Yesterday I met with one of my prayer partners. We usually go to a coffee shop, visit and then pray. Yesterday was different. I went through the drive-thru, and then he came and joined me in my truck, Old Rusty.
We’re sitting in the truck praying and he says something like:
“Dear God thank you that you made Andy a clown.”
And this was right in the middle of praying for the world, local churches, Covid19, and other important stuff.
If you ever think you’ve got something going for you and then someone in your inner circle tells God you’re a clown, right in front of you! Well, that’s humbling.
My friend then went on thanking God for me and how my being a clown helped people find perspective and humor even in the darkest times and how my humor drove away tension so they could seek solutions to their circumstances.
After we finished praying and as I was driving home, I realized that he and are very much alike in many ways but very different in some ways. I do use humor in my speaking and writing. I almost always find something about which to laugh. Yet I can be serious, even intellectual at times. God gave me these and other gifts in order to help me communicate Him to this world.
Being a clown for Christ is humbling but not because it means I am a buffoon or an idiot. Now there may be a line up forming to confirm that I am actually an idiot but what can you do with family. Being a clown for Christ is a bit different from the makeup wearing exaggerated circus and nightmare performers. One definition of clown says a clown is someone who acts or is silly. Another definition is that a clown is a farmer or a rustic person. And we are definitely not going to spend any time at all on the definition that claims a clown is a rude boor or a jerk.
The definition of being silly does kind of fit since the things of Christ are silly to this world. Disagree that we evolved from pond scum and you are laughed at. What the world sees as silly, God often sees as wisdom.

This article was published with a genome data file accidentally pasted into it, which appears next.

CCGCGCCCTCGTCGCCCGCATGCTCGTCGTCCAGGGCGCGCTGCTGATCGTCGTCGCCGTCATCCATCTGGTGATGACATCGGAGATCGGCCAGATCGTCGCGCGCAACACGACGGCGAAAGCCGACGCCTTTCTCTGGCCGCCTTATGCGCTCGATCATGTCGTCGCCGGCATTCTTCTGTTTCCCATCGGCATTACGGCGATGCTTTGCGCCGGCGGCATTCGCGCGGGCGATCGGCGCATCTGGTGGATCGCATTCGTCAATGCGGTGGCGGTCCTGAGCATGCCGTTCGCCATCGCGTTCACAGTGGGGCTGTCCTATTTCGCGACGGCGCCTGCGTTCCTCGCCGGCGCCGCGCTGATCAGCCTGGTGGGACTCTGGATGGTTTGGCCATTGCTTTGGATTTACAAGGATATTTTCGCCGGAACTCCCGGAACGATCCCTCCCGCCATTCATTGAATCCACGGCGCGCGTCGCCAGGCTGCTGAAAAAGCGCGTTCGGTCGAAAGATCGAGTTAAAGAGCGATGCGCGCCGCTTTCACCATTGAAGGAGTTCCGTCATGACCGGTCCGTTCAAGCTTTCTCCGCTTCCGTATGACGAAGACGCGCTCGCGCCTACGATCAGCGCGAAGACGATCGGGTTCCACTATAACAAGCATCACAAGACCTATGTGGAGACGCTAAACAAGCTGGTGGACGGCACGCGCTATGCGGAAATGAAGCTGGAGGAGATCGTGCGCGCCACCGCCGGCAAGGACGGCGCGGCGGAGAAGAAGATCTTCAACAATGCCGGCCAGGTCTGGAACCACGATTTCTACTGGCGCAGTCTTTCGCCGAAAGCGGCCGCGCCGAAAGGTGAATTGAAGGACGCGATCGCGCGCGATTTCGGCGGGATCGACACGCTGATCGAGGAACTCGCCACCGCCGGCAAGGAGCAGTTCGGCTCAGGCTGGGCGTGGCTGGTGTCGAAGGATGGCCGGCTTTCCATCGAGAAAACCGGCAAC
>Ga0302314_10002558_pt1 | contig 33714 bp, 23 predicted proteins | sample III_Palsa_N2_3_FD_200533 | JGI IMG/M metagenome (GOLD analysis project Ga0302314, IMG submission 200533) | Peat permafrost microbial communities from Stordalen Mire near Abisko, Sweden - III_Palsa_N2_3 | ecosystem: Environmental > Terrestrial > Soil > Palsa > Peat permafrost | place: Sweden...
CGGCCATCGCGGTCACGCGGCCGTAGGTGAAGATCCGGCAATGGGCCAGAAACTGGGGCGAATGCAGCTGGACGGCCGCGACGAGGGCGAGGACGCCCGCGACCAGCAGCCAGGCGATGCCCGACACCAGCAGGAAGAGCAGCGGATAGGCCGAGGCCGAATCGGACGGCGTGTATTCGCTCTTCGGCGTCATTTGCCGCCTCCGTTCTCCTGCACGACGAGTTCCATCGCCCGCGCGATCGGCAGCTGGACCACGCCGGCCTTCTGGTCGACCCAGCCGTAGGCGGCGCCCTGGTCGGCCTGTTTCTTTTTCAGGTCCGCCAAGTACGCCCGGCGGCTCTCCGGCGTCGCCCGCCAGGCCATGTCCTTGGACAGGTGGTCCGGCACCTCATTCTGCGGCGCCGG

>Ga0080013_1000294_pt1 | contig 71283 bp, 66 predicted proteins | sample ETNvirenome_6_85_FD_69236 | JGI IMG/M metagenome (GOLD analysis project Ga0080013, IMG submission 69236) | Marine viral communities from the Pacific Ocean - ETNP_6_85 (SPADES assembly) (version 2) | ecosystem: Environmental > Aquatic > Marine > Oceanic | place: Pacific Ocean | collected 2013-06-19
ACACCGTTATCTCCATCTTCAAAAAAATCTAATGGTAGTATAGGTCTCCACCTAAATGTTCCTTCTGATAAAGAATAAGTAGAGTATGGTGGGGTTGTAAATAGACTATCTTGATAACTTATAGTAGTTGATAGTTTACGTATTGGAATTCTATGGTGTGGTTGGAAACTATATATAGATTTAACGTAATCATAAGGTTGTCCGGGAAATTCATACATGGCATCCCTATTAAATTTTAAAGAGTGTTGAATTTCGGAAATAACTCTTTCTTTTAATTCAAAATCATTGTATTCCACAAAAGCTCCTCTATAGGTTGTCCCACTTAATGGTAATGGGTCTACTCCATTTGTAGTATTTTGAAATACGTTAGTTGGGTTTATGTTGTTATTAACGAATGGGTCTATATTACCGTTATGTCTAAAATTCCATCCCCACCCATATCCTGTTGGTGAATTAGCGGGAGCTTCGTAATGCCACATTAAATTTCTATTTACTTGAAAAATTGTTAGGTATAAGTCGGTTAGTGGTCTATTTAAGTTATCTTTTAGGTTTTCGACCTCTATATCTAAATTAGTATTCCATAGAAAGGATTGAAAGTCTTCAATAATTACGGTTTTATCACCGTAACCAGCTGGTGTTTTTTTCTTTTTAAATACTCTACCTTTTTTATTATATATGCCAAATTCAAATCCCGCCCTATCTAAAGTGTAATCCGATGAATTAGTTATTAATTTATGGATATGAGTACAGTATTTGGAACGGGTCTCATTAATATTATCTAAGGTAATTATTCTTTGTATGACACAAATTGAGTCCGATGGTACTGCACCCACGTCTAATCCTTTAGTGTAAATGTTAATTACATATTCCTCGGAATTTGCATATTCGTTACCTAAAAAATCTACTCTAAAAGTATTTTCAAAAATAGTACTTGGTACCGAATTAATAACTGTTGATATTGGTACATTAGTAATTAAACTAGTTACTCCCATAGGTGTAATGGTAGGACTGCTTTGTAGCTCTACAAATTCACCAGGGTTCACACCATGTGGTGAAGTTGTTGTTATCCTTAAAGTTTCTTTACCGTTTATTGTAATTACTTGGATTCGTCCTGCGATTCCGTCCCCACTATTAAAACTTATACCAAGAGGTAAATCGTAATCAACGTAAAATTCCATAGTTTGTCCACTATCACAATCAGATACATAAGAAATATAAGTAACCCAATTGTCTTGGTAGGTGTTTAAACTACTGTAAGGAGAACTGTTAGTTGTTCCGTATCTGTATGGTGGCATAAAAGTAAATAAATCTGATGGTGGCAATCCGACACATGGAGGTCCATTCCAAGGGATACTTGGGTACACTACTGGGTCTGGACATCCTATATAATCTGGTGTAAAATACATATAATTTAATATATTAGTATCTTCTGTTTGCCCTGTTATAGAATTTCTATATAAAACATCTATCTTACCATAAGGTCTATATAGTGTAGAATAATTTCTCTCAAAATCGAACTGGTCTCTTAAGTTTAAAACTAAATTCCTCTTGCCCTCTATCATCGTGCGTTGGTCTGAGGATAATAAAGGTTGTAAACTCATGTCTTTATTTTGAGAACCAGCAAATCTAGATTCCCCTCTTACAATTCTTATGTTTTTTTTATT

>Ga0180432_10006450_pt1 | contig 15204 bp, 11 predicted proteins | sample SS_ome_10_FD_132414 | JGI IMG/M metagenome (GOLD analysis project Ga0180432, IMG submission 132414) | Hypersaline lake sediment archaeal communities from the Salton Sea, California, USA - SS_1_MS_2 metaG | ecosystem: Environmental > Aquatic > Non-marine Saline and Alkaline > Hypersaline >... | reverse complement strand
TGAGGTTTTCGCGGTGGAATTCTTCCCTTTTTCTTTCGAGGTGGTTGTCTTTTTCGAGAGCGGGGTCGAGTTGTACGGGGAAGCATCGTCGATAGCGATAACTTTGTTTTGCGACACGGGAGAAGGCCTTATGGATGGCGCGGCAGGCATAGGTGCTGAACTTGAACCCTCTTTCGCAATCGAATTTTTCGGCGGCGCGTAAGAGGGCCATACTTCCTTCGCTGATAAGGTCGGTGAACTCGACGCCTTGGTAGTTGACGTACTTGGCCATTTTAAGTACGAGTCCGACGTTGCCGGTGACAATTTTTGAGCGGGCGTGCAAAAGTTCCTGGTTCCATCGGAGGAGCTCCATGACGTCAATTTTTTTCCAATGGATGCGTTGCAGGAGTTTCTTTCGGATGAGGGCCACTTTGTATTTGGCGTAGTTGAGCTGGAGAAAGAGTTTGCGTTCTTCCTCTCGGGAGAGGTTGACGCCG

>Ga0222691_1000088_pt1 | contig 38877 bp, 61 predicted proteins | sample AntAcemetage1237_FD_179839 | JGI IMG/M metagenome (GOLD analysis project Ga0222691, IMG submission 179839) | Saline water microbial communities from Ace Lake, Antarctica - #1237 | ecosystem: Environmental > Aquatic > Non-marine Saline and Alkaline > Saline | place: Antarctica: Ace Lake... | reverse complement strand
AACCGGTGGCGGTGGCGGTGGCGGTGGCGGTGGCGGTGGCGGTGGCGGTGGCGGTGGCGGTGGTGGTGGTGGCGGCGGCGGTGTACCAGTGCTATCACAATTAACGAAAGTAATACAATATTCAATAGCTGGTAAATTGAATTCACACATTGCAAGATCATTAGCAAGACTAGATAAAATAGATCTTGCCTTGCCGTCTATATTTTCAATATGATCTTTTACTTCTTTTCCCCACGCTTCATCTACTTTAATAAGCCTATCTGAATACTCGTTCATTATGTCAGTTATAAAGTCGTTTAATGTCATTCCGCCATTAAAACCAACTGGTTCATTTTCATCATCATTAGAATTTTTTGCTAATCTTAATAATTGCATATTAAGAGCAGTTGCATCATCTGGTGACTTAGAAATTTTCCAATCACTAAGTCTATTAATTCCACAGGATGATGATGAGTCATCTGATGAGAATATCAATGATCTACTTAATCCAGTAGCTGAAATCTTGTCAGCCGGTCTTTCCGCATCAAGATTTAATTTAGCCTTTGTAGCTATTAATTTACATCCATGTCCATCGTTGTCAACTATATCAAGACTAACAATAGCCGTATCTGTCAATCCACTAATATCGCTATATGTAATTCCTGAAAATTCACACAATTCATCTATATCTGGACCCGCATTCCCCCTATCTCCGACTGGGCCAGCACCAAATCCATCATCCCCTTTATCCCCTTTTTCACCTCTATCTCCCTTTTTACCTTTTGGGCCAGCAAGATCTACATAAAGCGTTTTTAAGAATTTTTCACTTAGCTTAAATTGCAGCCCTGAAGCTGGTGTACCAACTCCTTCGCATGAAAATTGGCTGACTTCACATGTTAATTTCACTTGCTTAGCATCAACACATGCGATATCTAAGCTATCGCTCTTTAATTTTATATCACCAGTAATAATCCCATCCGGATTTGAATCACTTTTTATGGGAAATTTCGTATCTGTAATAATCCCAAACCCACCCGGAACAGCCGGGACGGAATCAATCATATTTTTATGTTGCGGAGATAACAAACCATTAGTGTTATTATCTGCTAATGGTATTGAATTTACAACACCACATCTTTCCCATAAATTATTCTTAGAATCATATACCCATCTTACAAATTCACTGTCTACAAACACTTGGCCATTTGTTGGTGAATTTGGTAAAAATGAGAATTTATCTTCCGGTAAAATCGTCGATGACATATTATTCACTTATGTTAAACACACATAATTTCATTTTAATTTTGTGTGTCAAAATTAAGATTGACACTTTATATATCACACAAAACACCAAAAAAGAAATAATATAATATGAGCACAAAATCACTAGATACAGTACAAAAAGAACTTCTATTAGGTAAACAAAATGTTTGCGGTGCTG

I am a clown for Christ which, by the way, is a lot different from just being a clown. A clown’s only purpose is to entertain. Unless you are scared of them, in which case they exist to terrify you. Clowns always stay in character. A sad clown is always sad, a happy one is always happy. They are focused on their craft.
A rodeo clown is an important part of any rodeo. They are part entertainment but mostly they are a buffer between the rider and the animal. After all, bulls can be nasty even without someone jumping on their backs. These clowns distract the bull or horse so the rider can safely exist the area.
Now here is a definition of clown that makes sense. They are someone who distracts you from the dangers and troubles of life and helps you find a place of refuge.
A clown for Christ, such as myself, is silly by the world’s standards. But to the fallen man or woman, we are crucial to leading them to the refuge of Christ’s love and forgiveness.
Sure, I use humor and even funny skits to get the point of the Gospel across. Just like clowns can put people at ease with silly antics, clowns for Christ can put others at ease by not being serious or heavy handed. Clowns allow others to relax, to drop their pretenses and to clear their mind of the clutter of life.
Unlike the clowns of the world, clowns for Christ don’t wear masks. We show ourselves as Christians who can laugh at ourselves and the world around us all the while standing on the rock of Christ.
No matter what gifts you have or your personality type, appreciate who you are and let the light God gave you shine. The world needs us.
The world needs clowns for Christ.
Andy Becker is a retired counselor and author of The Travelers, a fictionalized account of spiritual warfare (available on Amazon) as is, Stupid Thyroid, a book he co-wrote with his wife, Stella. He and his wife, Stella, lead Lighthouse Ministries which offers love, hope, and encouragement to one of Canada’s poorest and roughest neighborhoods, North Central Regina. His book, The Travelers, is available at Amazon.com and Amazon.ca